A photo of Jan Penhorwood

Jan Penhorwood

Get to know the region: Sancerre

What is a Sancerre? My curiosity was aroused by a character in Ian McEwan’s wonderful novel Nutshell, who loves this French white. I was curious. What kind of wine was a Sancerre? And was the name that of a grape varietal or of a region? A little research on my favourite online wine source quickly set me on the right path:

“Sauvignon Blanc is a white wine grape, while Sancerre is the name of a wine region in France's Loire Valley where the white wines from are made exclusively from Sauvignon Blanc.”


Sauvignon Blanc is a wine varietal that many are familiar with. No country has done more to popularize this fresh and aromatic white than New Zealand. Almost everyone knows the names Kim Crawford and Oyster Bay; these Sauvignon Blancs are on restaurant wine lists and are extremely popular.  

I love the refreshing acidity of a Sauvignon Blanc from New Zealand’s Marlborough region. The Marlborough has many valleys that have gravelly soils and a windy, cool climate, which results in a wine that many call herbaceous or grassy, with green pepper or even tomato notes. These wines are particularly refreshing.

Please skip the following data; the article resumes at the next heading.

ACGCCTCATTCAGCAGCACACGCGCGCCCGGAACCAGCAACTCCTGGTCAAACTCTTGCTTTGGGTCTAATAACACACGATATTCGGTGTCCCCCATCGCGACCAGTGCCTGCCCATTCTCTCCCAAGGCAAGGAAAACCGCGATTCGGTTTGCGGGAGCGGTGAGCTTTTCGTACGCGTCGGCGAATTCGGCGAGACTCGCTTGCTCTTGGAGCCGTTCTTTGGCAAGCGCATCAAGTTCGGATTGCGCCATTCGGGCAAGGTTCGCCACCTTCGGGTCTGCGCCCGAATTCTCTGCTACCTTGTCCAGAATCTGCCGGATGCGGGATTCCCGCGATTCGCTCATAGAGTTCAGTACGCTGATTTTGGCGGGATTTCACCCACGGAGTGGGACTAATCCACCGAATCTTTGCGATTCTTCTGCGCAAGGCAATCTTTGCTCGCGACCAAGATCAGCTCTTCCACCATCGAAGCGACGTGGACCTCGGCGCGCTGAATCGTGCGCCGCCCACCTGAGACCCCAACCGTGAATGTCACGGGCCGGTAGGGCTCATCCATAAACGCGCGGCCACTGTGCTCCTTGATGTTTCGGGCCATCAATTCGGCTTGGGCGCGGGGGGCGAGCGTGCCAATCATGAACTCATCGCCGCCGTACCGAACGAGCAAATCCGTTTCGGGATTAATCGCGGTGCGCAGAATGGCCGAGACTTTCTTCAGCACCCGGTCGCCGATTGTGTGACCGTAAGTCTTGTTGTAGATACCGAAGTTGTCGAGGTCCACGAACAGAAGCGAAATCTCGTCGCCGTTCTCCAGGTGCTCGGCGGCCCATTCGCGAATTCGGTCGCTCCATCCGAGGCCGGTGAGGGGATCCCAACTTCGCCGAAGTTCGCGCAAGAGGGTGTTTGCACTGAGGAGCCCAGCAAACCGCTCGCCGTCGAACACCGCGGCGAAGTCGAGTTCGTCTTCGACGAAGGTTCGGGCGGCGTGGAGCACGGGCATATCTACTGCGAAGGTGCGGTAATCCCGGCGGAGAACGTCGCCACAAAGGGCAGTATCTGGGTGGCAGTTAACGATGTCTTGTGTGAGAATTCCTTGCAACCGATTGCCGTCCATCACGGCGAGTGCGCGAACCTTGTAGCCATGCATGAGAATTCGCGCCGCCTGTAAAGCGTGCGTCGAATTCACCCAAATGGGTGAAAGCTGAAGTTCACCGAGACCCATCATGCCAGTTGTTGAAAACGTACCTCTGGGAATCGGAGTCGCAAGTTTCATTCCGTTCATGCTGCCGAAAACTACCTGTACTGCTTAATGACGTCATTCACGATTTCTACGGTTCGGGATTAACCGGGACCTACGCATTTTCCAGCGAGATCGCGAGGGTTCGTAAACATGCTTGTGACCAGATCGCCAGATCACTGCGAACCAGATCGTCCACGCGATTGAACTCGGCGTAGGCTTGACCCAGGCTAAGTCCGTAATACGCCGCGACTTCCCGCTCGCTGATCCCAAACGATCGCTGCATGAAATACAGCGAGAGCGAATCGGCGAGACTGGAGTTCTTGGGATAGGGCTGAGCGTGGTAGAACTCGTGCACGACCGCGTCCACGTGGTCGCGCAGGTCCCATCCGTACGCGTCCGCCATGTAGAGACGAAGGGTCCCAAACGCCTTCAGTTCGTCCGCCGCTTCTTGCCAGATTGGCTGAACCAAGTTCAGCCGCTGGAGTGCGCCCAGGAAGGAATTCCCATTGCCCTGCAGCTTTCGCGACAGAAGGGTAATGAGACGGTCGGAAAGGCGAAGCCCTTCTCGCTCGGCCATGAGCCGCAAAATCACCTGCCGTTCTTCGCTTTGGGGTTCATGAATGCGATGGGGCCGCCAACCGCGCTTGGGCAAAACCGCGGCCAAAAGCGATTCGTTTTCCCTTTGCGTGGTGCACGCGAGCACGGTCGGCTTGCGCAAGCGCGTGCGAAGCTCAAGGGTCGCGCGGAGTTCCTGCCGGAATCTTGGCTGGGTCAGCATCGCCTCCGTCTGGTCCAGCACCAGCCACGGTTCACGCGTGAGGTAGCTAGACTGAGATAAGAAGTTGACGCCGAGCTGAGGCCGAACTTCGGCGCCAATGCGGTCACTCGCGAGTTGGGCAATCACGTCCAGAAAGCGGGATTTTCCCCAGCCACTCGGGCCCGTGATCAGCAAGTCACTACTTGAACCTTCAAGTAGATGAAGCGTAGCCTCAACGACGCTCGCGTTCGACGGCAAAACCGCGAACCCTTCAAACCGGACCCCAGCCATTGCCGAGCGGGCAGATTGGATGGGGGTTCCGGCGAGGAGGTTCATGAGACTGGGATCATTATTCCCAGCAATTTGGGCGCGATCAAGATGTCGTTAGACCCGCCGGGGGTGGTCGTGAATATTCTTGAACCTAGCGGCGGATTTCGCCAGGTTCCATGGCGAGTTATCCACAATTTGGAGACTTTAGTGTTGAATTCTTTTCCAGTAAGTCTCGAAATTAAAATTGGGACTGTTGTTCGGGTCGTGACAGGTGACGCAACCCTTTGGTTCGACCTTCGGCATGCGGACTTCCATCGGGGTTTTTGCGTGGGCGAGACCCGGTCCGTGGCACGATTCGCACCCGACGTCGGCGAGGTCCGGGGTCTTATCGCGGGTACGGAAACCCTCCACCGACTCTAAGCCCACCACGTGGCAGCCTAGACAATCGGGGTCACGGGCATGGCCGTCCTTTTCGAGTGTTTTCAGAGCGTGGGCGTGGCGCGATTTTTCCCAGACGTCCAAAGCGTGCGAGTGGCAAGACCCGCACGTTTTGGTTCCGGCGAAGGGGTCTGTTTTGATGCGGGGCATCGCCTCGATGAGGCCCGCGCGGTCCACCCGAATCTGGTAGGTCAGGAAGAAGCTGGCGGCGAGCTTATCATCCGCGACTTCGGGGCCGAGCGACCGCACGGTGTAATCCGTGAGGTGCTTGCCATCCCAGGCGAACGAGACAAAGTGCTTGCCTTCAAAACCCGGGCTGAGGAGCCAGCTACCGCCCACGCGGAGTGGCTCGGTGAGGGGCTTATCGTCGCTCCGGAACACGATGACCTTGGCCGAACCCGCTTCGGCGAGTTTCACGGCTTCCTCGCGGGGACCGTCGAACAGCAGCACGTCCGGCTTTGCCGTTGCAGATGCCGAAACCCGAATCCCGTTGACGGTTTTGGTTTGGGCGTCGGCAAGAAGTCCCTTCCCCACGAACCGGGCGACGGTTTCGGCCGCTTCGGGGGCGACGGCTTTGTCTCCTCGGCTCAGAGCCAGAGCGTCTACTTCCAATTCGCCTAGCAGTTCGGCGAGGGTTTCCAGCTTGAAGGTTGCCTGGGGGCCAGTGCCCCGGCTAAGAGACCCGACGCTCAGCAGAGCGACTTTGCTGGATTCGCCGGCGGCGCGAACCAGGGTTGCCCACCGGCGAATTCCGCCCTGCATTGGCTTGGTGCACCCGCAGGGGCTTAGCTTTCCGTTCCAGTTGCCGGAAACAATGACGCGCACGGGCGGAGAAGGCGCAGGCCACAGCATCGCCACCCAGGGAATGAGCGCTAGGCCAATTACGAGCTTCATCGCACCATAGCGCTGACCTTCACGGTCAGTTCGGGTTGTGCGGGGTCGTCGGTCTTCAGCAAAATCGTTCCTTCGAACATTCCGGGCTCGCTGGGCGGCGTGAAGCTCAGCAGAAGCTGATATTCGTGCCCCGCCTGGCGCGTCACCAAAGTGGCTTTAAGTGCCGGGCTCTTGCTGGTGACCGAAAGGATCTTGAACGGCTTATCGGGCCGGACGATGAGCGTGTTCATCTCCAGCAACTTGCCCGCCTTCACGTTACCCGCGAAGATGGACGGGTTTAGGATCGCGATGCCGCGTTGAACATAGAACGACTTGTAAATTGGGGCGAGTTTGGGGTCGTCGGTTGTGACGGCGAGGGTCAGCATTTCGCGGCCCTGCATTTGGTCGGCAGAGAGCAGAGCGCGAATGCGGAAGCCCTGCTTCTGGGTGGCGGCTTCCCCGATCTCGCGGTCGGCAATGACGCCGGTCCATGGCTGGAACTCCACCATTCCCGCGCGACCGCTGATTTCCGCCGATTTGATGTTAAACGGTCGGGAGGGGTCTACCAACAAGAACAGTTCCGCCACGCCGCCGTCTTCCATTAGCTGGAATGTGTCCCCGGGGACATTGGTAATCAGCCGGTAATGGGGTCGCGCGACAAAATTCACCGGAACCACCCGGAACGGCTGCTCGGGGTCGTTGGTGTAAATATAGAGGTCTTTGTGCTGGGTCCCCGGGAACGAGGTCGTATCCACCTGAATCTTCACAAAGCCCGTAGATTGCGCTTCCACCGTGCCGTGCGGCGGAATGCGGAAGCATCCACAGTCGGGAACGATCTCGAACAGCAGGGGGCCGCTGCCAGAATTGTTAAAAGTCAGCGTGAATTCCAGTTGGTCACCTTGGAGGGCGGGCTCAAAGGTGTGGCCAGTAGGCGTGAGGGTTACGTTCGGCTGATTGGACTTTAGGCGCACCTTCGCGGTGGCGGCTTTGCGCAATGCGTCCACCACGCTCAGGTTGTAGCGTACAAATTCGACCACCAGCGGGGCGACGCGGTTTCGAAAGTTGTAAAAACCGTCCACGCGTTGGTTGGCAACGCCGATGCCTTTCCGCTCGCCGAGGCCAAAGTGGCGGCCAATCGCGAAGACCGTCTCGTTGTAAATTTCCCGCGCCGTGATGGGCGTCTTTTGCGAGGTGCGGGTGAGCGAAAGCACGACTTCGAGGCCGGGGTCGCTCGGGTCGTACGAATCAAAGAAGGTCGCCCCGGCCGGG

In warmer climates, still in the southern hemisphere, the wine can take on very tropical notes with lots of pineapple. Everything Wine has a lovely example of this, Sunshine Bay, capturing both the tropical and the herbal notes. It’s got lime, kiwi and grapefruit flavours along with some herbs.

So why sample a Sauvignon Blanc from France? Especially one that can be significantly more expensive? (Hubert Brochard Sancerre at Everything Wine comes in at $38.98 compared to Oyster Bay at $19.99) Because the northern hemisphere’s soil and growing conditions create an amazing wine, subtle and mineral-y with less of the bold aromatics you find in the Marlborough region’s wine.

Sancerre is a region. It is located in the eastern part of the Loire Valley and is far from the ocean. The climate in Sancerre is continental, very cold winters and very hot summers. The soil is very different too: it is chalky and full of stones and little marine fossils. These differences make for a restrained, mineral-y wine not so intense and herbaceous.  Another online source I consulted says,

The classic style of Sancerre is more subtle than that of Marlborough - the wine isn't as overtly herbaceous and fruity. To achieve this, the wine is fermented at slightly warmer temperatures so that there is less retention of the intense Sauvignon Blanc characteristics.


Do a taste test on your own. Seek out a French Sauvignon Blanc (or even a Sancerre) and, along with your favourite from NZ, sip and see if you can detect and enjoy all these differences in the taste of these refreshing white wines.